If the discrepancies between the survey and the data from British Columbia are ignored due to this difference in definitions, there are 5 remaining cases in which the survey data exceeds government estimates, three cases in which the government data exceeds the survey data, and one case in which they are identical. This approximate equality in the number of overstatements (5) and non-overstatements (3) suggests that any errors in the survey data are not substantially biased in either direction.

In addition, Saskatchewan Health (Donnelly, 2000) raises concern that the survey figures exceed their own data for most specialties. Particularly, they report that they compared average waiting times from their two major urban centres, Saskatoon and Regina, with the Institute's median waiting times, and find that for only two specialties (ophthalmology and neurosurgery) do the Institute's figures indicate a shorter waiting time. Moreover, they report that the Institute's figures are more than twice their own for gynaecology, orthopaedic surgery, otolaryngology, general surgery, and urology. They also rightly note that average waiting time will typically overstate median waiting time, implying that if they were to compute median values for their data, they would be even farther below the Institute's figures. Unfortunately, Saskatchewan Health did not provide precise numerical values, offering instead statements such as, "In gynaecology, orthopaedic surgery, otolaryngology, general surgery, and urology our information shows average waits less than half as long as the median waits you report" (Donnelly, 2000). As well, definitive comparisons are difficult to make given that the Saskatchewan Health data is urban-based, and thus not potentially representative of longer waiting times which may exist outside of urban centres (see Ramsay, 1997 for a related finding), although Saskatchewan Health offers the disclaimer that, "While smaller centres do not report waiting list information to the Department, it is our understanding that waits for surgery there are generally shorter than in the two largest districts" (Donnelly, 2000).

Finally, of the 13 cases in which numbers of patients waiting were compared, the estimates from this survey were exceeded by the government estimates in 11 cases. In other words, governments, in most cases, reckoned that more people were waiting than did participants in the Institute's survey.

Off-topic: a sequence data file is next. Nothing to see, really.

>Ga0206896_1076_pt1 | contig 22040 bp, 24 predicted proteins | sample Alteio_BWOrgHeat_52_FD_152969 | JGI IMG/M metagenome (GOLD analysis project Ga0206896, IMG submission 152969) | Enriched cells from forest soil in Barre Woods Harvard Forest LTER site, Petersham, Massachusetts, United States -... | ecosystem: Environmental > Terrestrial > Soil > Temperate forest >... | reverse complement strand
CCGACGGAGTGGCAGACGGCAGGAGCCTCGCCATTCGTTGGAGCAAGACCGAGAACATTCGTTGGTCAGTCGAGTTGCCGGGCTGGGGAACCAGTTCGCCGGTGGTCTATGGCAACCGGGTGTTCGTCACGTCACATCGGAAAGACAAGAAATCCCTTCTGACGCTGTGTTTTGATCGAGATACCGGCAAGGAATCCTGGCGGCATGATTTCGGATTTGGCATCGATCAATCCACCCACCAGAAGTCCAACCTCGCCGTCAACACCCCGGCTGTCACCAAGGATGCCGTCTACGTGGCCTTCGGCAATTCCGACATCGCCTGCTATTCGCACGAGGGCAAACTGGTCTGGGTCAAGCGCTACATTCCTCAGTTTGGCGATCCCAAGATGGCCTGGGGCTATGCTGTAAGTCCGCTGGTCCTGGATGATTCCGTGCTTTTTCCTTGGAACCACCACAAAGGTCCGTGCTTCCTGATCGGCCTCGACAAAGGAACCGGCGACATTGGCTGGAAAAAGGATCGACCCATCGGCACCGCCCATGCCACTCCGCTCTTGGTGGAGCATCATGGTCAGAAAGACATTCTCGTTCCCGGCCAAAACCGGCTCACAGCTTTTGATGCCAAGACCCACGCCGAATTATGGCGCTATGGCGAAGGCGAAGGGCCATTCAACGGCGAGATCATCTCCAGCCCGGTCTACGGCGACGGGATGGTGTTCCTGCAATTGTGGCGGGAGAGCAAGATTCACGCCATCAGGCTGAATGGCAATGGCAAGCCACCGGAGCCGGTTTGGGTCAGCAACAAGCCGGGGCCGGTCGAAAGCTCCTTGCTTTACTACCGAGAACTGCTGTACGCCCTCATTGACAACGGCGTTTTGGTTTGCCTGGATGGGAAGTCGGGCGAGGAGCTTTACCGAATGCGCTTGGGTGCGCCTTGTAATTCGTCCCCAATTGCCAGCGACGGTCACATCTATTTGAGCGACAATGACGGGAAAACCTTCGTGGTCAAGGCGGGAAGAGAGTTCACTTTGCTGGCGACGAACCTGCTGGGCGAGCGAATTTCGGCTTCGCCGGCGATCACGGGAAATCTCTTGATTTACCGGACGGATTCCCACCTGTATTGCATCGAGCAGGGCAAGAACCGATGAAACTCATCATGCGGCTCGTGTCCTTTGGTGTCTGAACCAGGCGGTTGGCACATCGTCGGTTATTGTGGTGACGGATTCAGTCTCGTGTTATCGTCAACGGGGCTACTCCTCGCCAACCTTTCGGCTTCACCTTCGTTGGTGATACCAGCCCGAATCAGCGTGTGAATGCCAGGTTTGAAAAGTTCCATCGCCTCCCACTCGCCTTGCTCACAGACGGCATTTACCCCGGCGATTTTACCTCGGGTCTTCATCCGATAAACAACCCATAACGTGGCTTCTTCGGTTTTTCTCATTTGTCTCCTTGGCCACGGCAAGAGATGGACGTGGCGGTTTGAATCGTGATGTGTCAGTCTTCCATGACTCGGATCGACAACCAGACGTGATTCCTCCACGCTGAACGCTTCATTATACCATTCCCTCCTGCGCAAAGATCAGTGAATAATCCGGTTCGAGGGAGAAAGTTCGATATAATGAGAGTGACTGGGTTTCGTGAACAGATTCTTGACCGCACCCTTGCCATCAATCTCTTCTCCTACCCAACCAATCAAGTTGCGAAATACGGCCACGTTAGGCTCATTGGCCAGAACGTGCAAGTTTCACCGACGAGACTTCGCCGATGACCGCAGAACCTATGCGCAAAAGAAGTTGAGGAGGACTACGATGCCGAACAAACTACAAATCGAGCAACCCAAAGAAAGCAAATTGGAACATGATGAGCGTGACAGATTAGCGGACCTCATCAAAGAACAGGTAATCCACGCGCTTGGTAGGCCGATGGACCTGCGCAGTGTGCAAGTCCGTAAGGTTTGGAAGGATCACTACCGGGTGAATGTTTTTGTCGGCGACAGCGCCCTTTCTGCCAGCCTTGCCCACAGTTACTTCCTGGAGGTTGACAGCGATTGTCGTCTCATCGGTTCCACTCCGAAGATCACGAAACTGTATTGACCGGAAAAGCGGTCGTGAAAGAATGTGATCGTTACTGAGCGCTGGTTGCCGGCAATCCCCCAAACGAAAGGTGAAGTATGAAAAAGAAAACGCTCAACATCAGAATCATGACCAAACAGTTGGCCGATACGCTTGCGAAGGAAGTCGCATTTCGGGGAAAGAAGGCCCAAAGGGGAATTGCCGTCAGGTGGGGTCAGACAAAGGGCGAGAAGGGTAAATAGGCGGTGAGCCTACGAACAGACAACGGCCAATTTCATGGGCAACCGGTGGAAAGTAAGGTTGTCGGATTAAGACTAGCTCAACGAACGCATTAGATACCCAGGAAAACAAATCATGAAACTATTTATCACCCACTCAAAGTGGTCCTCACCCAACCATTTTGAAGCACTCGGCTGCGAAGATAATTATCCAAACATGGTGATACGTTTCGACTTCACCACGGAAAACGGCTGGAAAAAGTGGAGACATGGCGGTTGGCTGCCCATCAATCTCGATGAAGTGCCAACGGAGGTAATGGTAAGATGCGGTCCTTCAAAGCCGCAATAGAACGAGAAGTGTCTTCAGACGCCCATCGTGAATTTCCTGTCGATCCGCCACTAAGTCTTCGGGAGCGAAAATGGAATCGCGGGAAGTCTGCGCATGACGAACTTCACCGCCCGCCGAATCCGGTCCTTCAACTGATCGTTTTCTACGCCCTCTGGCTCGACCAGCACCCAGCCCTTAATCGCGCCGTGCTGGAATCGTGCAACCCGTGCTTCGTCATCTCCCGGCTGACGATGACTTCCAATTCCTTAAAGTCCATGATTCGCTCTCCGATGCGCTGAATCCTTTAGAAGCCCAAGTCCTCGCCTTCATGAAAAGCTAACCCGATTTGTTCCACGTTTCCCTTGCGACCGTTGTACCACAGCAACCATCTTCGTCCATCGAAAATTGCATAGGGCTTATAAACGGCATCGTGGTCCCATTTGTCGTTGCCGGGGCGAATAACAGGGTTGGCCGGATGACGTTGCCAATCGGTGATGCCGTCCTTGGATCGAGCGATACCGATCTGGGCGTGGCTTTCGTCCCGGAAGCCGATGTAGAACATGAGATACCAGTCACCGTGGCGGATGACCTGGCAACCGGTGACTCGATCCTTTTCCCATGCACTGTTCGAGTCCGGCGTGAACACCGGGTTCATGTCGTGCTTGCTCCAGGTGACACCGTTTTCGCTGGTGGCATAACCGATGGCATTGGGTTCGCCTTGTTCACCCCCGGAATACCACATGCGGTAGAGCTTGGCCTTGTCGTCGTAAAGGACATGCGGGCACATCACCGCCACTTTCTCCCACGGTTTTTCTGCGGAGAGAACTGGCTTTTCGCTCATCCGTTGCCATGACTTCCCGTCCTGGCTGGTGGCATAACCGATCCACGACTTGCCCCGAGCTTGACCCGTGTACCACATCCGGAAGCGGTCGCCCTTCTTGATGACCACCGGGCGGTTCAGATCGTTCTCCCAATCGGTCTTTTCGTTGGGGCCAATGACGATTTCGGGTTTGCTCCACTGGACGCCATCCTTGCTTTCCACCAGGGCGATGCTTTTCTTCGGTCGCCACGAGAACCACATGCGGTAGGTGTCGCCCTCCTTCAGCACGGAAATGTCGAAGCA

Verification and comparison of earlier data with independent sources

The waiting list data can also be verified by comparison with independently-computed estimates, primarily found in academic journals. Seven studies predate the Institute's data series, and thus offer informal basis for comparison. In 1967, a survey of British Columbia hospitals was done by the British Columbia Hospital Insurance Service (Pallan, 1967). This study estimated that in 1967 the total number of people on hospital waiting lists in British Columbia exceeded 12,000—0.6 percent of the population in British Columbia that year. The 1999 estimate of 31,237 people waiting for surgery in British Columbia (a decrease of 4,148 from the 1998 estimate; see table 29b) represents 0.8 percent of the 1999 population.

A brief survey of Ontario hospitals undertaken in October 1990 for the General Accounting Office of the United States Government (1991) indicates that patients experienced waits (after seeing a specialist and before receiving treatment) for elective orthopaedic surgery ranging from 8.5 weeks to 51 weeks, for elective cardiovascular surgery ranging from one to 25 weeks, and for elective ophthalmology surgery ranging from 4.3 to 51 weeks. The new survey data presented here (in table 28a) finds typical Ontario patients waiting 13.4 weeks for orthopaedic surgery, 7.6 weeks for elective cardiovascular surgery, and 7.8 weeks for ophthalmology procedures in 1999.

A study of waiting times for radiotherapy in Ontario between 1982 and 1991 (Mackillop et al., 1994) found that the median waiting times between diagnosis by a general practitioner and initiation of radiotherapy for carcinoma of the larynx, carcinoma of the cervix, and non-small-cell lung cancer were 30.3 days, 27.2 days, and 27.3 days, respectively. The new survey data for 1999 fall within one week, roughly, of these estimates. In Ontario in 1999, the wait for radiotherapy was 42 days for each of these three cancer types (see tables 2 and 13). However, the 1999 estimate that the median wait for prostate cancer treatment was 63 days is much lower than Mackillop's estimate of 93.3 days.

A study of knee replacement surgery in Ontario found that in the late 1980s, the median wait for an initial appointment with an orthopaedic specialist was 4 weeks, while the median waiting time to receive a knee operation was 8 weeks (Coyte et al., 1994). By comparison, the Institute's survey finds that in Ontario in 1999, the wait to see an orthopaedic specialist was 8 weeks (see table 2) and the wait to receive hip or knee surgery was 16 weeks (see table 9).

Examination of waiting times for particular cardiovascular treatments in 1990 by Collins-Nakai et al. (1992) focused on three important procedures. They estimated median Canadian waiting times of 11 weeks for angioplasty and 5.5 months for cardiac bypass surgery. In comparison, 1999 median waiting times for "angiography/angioplasty" ranged from 4.5 weeks in New Brunswick to 13 weeks in Newfoundland (see table 12), and for elective cardiac bypass ranged from 8.5 weeks in Ontario to 52 weeks in Newfoundland (see table 10).